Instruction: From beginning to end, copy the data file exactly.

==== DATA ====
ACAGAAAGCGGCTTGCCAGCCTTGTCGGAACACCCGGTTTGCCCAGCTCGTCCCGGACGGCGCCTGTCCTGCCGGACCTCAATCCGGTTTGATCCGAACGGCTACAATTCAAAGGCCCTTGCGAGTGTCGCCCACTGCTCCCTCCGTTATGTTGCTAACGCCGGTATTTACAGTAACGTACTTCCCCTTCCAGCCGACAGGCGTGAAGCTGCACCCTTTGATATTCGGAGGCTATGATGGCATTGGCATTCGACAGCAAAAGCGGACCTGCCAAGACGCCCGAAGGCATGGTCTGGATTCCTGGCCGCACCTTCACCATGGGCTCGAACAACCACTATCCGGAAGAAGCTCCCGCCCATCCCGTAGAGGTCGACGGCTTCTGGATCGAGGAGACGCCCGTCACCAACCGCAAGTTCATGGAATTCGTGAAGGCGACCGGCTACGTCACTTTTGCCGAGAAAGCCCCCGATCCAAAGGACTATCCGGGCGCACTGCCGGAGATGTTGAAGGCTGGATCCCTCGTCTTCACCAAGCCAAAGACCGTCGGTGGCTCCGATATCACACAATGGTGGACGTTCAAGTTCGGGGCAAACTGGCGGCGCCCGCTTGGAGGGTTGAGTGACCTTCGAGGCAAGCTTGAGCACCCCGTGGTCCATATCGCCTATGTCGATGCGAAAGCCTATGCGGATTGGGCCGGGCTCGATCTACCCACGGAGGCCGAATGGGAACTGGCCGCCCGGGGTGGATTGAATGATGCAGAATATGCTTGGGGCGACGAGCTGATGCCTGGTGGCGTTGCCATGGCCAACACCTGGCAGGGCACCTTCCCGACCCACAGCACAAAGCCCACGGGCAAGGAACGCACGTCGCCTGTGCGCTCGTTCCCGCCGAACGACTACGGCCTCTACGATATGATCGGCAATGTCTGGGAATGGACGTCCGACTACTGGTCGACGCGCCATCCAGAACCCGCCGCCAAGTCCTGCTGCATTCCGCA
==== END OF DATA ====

ACAGAAAGCGGCTTGCCAGCCTTGTCGGAACACCCGGTTTGCCCAGCTCGTCCCGGACGGCGCCTGTCCTGCCGGACCTCAATCCGGTTTGATCCGAACGGCTACAATTCAAAGGCCCTTGCGAGTGTCGCCCACTGCTCCCTCCGTTATGTTGCTAACGCCGGTATTTACAGTAACGTACTTCCCCTTCCAGCCGACAGGCGTGAAGCTGCACCCTTTGATATTCGGAGGCTATGATGGCATTGGCATTCGACAGCAAAAGCGGACCTGCCAAGACGCCCGAAGGCATGGTCTGGATTCCTGGCCGCACCTTCACCATGGGCTCGAACAACCACTATCCGGAAGAAGCTCCCGCCCATCCCGTAGAGGTCGACGGCTTCTGGATCGAGGAGACGCCCGTCACCAACCGCAAGTTCATGGAATTCGTGAAGGCGACCGGCTACGTCACTTTTGCCGAGAAAGCCCCCGATCCAAAGGACTATCCGGGCGCACTGCCGGAGATGTTGAAGGCTGGATCCCTCGTCTTCACCAAGCCAAAGACCGTCGGTGGCTCCGATATCACACAATGGTGGACGTTCAAGTTCGGGGCAAACTGGCGGCGCCCGCTTGGAGGGTTGAGTGACCTTCGAGGCAAGCTTGAGCACCCCGTGGTCCATATCGCCTATGTCGATGCGAAAGCCTATGCGGATTGGGCCGGGCTCGATCTACCCACGGAGGCCGAATGGGAACTGGCCGCCCGGGGTGGATTGAATGATGCAGAATATGCTTGGGGCGACGAGCTGATGCCTGGTGGCGTTGCCATGGCCAACACCTGGCAGGGCACCTTCCCGACCCACAGCACAAAGCCCACGGGCAAGGAACGCACGTCGCCTGTGCGCTCGTTCCCGCCGAACGACTACGGCCTCTACGATATGATCGGCAATGTCTGGGAATGGACGTCCGACTACTGGTCGACGCGCCATCCAGAACCCGCCGCCAAGTCCTGCTGCATTCCGCA